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By Katherine Fechte, Lauren Daming on January 8, 2021 at 12:30 PM

In a year marked by federal responses to the COVID-19 pandemic, federal agencies managed to finalize some non-pandemic legal developments in 2020: the Department of Labor’s (DOL) new overtime rule and joint employer test both went into effect, and the National Labor Relations Board (NLRB) overturned a handful of Obama-era precedents. With Joe Biden’s election as president in November 2020, the coming four years will likely bring some reversal of the impact of the Trump administration, particularly on the DOL and NLRB. The 2019-2020 Supreme Court term was relatively busy for employment, including a major development for Title VII. Of course, much of the energy and resources of the federal agencies overseeing employment laws were spent on providing guidance to employers related to COVID-19 issues. Below is a summary of major federal employment law headlines from last year and a look at what employers can expect in 2021.

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By Katherine Fechte, Lauren Daming on January 8, 2021 at 12:30 PM

In a year dominated by the pandemic, 2021 updates to Missouri and Illinois law are overshadowed by COVID-19’s impact and related federal employment law developments. Illinois’ treatment of July as the new January adds to the relatively quiet start to 2021 while the state adapts to its new employment laws that went into effect July 1, 2020.

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By Lauren Daming on January 7, 2021 at 2:15 PM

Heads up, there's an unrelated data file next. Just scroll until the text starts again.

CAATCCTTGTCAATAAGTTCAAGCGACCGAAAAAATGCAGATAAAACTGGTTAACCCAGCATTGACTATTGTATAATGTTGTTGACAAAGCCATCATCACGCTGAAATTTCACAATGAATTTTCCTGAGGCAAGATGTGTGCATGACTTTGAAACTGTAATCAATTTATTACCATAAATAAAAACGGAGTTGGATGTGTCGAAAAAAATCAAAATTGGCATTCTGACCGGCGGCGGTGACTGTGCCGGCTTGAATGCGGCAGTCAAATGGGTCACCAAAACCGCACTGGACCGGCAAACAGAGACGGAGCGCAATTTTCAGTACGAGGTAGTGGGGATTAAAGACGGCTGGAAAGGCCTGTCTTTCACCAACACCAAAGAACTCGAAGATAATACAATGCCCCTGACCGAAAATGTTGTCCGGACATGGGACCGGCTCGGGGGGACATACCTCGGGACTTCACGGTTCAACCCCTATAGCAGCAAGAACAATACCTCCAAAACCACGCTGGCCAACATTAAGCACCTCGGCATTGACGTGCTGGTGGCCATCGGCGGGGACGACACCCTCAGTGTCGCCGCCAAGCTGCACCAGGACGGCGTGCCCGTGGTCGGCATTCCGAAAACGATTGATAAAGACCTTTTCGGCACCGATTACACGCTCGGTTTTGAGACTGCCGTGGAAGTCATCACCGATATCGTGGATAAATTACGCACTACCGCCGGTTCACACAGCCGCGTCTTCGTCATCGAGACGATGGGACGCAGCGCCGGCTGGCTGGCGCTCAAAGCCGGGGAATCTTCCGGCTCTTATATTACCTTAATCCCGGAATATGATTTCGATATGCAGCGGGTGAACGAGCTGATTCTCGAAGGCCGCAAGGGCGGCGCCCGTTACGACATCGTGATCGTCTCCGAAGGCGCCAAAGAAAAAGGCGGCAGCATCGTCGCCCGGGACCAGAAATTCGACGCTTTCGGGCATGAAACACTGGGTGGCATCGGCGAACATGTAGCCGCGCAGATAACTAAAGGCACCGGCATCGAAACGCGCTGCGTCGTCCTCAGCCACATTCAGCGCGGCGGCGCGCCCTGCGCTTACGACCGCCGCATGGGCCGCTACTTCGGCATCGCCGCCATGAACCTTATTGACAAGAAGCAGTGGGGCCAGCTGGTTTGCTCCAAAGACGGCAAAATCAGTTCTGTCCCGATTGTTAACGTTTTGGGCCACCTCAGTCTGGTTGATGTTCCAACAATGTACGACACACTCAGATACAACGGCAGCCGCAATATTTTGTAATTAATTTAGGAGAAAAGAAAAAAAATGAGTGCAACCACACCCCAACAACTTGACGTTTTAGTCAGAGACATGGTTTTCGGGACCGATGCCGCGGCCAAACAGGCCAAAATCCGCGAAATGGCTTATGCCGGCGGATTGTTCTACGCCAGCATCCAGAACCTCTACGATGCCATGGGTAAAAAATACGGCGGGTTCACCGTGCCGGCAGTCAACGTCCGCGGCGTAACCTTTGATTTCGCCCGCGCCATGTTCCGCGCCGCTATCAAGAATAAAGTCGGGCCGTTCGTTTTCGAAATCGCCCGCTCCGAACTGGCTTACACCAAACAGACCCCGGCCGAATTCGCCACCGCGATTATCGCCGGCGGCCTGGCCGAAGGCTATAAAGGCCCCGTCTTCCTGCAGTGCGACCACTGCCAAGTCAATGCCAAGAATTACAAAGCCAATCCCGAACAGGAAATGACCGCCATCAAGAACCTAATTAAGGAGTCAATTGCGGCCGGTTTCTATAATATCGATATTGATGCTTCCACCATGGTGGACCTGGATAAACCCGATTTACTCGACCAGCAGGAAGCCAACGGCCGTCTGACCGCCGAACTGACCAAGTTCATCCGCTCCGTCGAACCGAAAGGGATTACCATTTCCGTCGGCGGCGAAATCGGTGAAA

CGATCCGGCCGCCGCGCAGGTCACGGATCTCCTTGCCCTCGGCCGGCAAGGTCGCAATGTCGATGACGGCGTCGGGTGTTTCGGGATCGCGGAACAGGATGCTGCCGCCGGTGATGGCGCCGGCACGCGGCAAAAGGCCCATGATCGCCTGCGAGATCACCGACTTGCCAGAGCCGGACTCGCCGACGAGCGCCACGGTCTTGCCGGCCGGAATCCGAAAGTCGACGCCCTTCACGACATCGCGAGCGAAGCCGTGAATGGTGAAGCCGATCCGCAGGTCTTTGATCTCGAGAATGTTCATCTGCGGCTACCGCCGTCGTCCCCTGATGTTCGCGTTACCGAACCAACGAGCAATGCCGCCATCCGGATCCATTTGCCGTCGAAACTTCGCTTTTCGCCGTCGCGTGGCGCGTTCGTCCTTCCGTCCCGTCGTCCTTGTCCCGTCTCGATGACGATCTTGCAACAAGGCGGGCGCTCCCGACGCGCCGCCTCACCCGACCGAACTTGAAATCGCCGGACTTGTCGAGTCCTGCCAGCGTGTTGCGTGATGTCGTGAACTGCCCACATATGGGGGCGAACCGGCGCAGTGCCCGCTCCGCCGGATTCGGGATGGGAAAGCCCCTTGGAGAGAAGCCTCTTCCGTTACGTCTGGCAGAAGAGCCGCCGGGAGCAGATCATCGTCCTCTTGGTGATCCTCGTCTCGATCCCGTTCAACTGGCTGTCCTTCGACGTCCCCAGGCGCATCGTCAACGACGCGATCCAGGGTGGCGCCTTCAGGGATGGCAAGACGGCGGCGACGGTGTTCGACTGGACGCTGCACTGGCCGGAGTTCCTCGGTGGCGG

The Consolidated Appropriations Act (CAA), which was signed into law on December 27, 2020, represents a second-round stimulus related to the COVID-19 pandemic. While the CAA includes certain virus-related provisions, including stimulus checks issued to some individuals, the act allowed the mandatory leave provisions of the Families First Coronavirus Response Act (FFCRA) to expire on December 31, 2020. As a result, employees are no longer guaranteed paid sick leave or expanded family and medical leave under the FFCRA unless their employers voluntarily agree to provide it. As an incentive for employers to voluntarily offer FFCRA leave, the act extends the availability of tax credits to employers related to employees who take qualifying leave under the FFCRA through March 31, 2021.   

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By Lauren Daming, Katherine Fechte, Lauren Harris, Jill Luft on April 2, 2020 at 4:30 PM

New Rules signOn April 1, 2020, the Department of Labor released a temporary rule issuing regulations under the Families First Coronavirus Response Act (FFCRA) effective immediately through December 31, 2020. Employers who have been wrestling with compliance with the FFCRA’s paid leave provisions will recognize much of the material in these regulations from the DOL’s informal guidance or from the CARES Act’s amendments to the FFCRA*. The regulations also include some helpful clarification:

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By Lauren Daming on March 25, 2020 at 10:40 AM

Magnifying glass looking at detailsThe Department of Labor (DOL) on March 24, 2020, released its first guidance explaining aspects of paid sick leave and expanded family and medical leave under the Families First Coronavirus Response Act (FFCRA). The DOL released fact sheets aimed at both employees and employers as well as a Q&A document and promised more guidance to come. The guidance discusses how employers and employees can “take advantage of the protections and relief” offered by the FFCRA’s Paid Sick Leave Act and Emergency Family and Medical Expanded Leave Act.